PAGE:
What is social TV? Definition and examples
Social TV or social television is a blend of social media and television activity. In other words, people sharing their TV experiences with friends on Facebook, Twitter, and other social media websites. People tell each other about their TV experiences using their tablets or smartphones.
Social media refers to the collective of online communication channels in which companies, organizations, and individuals create and share content in blogs, forums, and social networking websites. Facebook, Instagram, and Twitter, for example, are social networking website.
Rights holders and TV networks are increasingly monetizing social TV opportunities. They share video clips on social platforms to drive tune-in and monetize engagement.
DailyWireless, which offers in-depth reviews on consumer bundles for TV, Internet, and phone, has the following definition of the term:
“Social TV refers to the merging or union of social media and television. Social media users across the world today share their TV viewing experience with other users.”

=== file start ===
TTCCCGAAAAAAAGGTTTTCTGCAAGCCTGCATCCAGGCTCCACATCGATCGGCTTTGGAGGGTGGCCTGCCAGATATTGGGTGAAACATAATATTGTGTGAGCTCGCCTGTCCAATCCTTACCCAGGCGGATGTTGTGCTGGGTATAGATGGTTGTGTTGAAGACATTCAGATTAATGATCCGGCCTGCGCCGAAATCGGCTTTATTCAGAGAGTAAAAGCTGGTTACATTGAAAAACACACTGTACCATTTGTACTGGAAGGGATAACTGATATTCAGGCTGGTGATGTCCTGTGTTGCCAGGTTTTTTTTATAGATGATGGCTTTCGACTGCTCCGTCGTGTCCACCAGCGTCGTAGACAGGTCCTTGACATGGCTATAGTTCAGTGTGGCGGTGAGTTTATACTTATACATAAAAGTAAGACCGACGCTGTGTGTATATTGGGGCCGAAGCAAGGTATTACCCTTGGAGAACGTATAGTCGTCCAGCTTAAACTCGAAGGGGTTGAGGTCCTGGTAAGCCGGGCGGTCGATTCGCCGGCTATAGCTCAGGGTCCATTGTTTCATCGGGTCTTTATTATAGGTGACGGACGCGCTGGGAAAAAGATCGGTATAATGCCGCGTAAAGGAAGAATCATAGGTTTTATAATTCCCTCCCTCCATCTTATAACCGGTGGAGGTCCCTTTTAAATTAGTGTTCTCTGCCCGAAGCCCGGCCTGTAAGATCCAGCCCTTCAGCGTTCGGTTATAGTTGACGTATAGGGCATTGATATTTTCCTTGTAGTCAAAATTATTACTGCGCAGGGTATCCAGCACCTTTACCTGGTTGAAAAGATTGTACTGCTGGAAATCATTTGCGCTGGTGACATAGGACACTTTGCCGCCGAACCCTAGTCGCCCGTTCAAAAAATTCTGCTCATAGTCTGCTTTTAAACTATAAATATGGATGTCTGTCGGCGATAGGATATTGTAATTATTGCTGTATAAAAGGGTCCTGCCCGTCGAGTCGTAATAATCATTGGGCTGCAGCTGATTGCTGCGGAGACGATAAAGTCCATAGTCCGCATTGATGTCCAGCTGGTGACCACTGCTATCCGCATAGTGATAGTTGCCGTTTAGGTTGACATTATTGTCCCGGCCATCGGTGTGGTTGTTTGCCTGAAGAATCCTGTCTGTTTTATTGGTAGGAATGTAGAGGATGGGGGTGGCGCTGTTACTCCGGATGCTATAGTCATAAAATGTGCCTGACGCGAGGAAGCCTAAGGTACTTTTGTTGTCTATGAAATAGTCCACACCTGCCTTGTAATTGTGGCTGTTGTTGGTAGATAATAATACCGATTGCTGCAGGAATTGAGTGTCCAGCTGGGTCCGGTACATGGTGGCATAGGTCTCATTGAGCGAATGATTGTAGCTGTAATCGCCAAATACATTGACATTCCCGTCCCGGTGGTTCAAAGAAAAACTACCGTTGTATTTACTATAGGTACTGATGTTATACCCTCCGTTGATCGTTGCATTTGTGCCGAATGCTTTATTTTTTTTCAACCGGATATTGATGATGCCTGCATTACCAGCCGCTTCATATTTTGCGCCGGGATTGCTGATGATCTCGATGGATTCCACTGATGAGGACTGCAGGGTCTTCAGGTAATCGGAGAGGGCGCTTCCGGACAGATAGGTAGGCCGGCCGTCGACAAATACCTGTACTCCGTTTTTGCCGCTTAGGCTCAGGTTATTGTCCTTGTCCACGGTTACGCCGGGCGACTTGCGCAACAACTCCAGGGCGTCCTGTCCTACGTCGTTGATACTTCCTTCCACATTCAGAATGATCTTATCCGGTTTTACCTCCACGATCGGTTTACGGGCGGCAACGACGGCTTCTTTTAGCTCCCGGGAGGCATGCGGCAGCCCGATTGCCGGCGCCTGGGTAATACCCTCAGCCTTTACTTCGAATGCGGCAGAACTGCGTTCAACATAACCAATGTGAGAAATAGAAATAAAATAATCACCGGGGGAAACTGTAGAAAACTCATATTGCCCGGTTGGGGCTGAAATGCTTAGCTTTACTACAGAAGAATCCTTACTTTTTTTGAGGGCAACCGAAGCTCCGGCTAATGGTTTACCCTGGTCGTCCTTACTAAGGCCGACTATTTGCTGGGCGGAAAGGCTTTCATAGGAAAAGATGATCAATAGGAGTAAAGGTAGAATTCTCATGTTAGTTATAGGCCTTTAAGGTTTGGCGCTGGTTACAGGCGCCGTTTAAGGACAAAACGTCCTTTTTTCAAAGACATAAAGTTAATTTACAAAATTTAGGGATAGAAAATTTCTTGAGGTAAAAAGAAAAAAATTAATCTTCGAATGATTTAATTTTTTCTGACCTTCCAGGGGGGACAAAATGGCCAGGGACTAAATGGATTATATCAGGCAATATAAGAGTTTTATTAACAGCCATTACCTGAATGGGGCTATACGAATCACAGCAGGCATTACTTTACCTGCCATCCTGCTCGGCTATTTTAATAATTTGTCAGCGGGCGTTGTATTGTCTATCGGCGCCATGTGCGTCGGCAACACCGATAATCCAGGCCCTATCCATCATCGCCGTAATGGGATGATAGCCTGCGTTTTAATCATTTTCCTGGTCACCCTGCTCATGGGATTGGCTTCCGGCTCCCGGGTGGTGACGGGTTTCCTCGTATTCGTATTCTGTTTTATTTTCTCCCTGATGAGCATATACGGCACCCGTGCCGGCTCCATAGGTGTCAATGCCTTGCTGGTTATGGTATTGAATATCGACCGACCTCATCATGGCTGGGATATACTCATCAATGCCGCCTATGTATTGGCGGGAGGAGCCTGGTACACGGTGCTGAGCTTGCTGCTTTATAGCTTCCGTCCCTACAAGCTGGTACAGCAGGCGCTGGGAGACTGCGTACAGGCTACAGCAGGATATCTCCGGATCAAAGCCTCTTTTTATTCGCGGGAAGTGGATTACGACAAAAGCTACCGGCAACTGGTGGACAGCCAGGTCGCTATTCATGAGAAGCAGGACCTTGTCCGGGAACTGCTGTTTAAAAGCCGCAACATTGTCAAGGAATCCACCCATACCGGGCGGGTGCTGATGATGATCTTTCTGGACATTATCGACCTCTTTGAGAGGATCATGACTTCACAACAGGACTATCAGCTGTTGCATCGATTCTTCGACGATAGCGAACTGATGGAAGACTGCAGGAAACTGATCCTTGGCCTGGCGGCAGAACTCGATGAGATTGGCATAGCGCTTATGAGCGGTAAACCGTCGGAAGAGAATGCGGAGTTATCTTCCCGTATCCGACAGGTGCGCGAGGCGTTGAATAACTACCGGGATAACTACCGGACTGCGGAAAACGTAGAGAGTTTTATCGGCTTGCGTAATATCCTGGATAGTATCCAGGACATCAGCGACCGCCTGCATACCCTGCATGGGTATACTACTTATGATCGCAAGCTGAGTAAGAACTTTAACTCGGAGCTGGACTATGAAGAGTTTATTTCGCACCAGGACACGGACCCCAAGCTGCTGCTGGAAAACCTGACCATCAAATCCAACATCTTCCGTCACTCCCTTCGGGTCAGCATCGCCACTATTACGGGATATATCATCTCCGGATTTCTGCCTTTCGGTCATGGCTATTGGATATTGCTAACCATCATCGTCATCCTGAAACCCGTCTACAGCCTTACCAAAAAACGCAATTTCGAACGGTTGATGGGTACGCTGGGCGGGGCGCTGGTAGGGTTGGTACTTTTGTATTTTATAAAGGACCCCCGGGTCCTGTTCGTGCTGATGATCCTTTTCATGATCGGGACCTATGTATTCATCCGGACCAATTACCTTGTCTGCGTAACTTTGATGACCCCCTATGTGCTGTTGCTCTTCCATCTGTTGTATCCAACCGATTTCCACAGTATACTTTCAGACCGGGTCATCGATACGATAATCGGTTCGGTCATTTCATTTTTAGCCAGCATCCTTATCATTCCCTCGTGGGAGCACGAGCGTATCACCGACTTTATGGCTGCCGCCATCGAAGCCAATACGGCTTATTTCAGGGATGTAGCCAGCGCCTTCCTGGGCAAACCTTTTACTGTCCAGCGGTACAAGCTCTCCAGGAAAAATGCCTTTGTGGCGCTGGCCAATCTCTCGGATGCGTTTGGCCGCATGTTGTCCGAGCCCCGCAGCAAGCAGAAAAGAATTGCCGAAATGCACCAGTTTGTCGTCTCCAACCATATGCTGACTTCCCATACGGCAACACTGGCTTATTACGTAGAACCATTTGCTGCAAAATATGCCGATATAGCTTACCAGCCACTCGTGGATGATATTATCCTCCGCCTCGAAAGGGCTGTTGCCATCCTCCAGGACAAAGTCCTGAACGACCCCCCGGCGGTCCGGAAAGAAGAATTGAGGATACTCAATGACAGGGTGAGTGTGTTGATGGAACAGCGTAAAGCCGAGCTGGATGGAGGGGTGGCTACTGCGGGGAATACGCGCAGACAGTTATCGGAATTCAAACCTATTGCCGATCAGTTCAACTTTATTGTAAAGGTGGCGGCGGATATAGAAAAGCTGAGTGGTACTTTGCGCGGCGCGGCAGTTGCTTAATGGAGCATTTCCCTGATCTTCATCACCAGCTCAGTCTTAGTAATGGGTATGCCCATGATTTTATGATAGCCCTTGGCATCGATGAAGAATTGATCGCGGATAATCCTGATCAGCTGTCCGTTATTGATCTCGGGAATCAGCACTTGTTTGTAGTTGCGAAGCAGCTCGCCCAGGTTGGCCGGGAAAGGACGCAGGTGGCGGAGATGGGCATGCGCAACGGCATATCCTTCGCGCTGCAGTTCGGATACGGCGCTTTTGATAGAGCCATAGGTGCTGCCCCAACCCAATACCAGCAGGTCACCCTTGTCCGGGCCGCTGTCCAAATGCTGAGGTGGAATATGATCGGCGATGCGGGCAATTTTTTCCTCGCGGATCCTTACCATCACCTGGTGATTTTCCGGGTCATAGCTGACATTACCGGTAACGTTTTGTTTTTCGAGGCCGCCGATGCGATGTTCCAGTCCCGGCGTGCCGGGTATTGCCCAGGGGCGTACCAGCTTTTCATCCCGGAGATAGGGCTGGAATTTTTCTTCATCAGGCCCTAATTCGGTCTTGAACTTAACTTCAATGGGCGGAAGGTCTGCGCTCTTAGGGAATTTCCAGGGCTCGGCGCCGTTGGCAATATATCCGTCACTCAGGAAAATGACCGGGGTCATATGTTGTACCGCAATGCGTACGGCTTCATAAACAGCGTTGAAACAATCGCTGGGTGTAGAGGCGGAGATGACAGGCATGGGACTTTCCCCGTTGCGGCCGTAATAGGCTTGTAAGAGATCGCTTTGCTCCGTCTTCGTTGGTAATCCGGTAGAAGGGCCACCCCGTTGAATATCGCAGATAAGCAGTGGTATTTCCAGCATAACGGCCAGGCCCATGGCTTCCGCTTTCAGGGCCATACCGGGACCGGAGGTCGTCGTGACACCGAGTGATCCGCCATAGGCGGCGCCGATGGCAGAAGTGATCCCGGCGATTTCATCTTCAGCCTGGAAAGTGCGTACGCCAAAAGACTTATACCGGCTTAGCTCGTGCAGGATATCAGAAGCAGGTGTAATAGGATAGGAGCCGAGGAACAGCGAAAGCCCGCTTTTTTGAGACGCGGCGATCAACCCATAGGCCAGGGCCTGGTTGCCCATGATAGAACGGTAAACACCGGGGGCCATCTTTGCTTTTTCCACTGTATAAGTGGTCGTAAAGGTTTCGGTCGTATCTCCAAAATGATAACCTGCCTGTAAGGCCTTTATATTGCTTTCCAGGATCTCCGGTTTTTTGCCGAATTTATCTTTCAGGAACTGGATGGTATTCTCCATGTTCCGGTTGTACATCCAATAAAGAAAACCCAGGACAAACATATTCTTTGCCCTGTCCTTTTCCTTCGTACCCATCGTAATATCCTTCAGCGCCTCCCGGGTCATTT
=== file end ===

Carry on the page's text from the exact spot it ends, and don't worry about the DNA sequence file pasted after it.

Social television – where TV and social media meet
We consider any social media interaction about TV programs as social television. Marketing and advertising executives can gain a better understanding of what consumers want by analyzing this interaction.
Marketers can, for example, gather data that allows them to target specific consumers.
With hundreds of millions of people globally watching TV and using another device simultaneously, marketers have access to a colossal amount of data.
Social television activity and advertisers
Advertisers can benefit significantly from an increase in online sales by showing adverts that air on TV programs with more social TV activity.
TV viewers today engage in social media activity considerably more than they used to in the past while watching some programs. Nielsen estimated in 2014 that 80% of American TV viewers used another device at the same time they watched TV.
In a recent study, researchers gathered and analyzed data on TV viewers who simultaneously used social media websites. They wanted to determine how effective social TV ads were at boosting sales, i.e., ads that retailers placed on social television programs.
They wrote about their study and findings in the journal Marketing Science.
Their findings suggest that social television shows, overall, can be good for advertisers. They detected greater responsiveness when ads were aired in programs with more social TV activity.
Research team member, Beth Fossen, of the Kelley School of Business at Indiana University, said:
“We found that this pattern varied with the mood of the advertisement, with funny and emotional advertisements seeing the largest increases in online shopping activity.”